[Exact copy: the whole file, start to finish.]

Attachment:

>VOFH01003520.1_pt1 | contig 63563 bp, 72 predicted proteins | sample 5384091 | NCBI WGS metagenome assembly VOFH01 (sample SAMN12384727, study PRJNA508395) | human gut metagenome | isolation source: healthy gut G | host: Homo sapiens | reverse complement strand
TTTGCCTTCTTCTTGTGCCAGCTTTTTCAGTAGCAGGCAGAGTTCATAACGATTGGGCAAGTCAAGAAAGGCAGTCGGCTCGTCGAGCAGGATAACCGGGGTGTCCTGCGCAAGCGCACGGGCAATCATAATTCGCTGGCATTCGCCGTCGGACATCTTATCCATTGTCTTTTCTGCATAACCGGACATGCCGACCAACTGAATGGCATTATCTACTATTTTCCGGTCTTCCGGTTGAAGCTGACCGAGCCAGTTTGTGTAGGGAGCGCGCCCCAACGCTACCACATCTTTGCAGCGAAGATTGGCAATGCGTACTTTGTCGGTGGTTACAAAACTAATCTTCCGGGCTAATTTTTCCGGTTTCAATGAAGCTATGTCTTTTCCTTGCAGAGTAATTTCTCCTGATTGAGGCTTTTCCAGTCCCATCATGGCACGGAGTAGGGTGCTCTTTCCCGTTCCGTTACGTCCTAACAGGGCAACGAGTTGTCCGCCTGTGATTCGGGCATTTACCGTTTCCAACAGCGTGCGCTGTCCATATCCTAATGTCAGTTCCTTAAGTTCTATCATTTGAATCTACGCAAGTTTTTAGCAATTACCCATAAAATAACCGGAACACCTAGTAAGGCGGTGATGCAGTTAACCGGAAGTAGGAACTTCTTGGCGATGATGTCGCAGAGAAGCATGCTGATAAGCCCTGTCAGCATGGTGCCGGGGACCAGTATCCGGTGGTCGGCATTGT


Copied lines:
>VOFH01003520.1_pt1 | contig 63563 bp, 72 predicted proteins | sample 5384091 | NCBI WGS metagenome assembly VOFH01 (sample SAMN12384727, study PRJNA508395) | human gut metagenome | isolation source: healthy gut G | host: Homo sapiens | reverse complement strand
TTTGCCTTCTTCTTGTGCCAGCTTTTTCAGTAGCAGGCAGAGTTCATAACGATTGGGCAAGTCAAGAAAGGCAGTCGGCTCGTCGAGCAGGATAACCGGGGTGTCCTGCGCAAGCGCACGGGCAATCATAATTCGCTGGCATTCGCCGTCGGACATCTTATCCATTGTCTTTTCTGCATAACCGGACATGCCGACCAACTGAATGGCATTATCTACTATTTTCCGGTCTTCCGGTTGAAGCTGACCGAGCCAGTTTGTGTAGGGAGCGCGCCCCAACGCTACCACATCTTTGCAGCGAAGATTGGCAATGCGTACTTTGTCGGTGGTTACAAAACTAATCTTCCGGGCTAATTTTTCCGGTTTCAATGAAGCTATGTCTTTTCCTTGCAGAGTAATTTCTCCTGATTGAGGCTTTTCCAGTCCCATCATGGCACGGAGTAGGGTGCTCTTTCCCGTTCCGTTACGTCCTAACAGGGCAACGAGTTGTCCGCCTGTGATTCGGGCATTTACCGTTTCCAACAGCGTGCGCTGTCCATATCCTAATGTCAGTTCCTTAAGTTCTATCATTTGAATCTACGCAAGTTTTTAGCAATTACCCATAAAATAACCGGAACACCTAGTAAGGCGGTGATGCAGTTAACCGGAAGTAGGAACTTCTTGGCGATGATGTCGCAGAGAAGCATGCTGATAAGCCCTGTCAGCATGGTGCCGGGGACCAGTATCCGGTGGTCGGCATTGT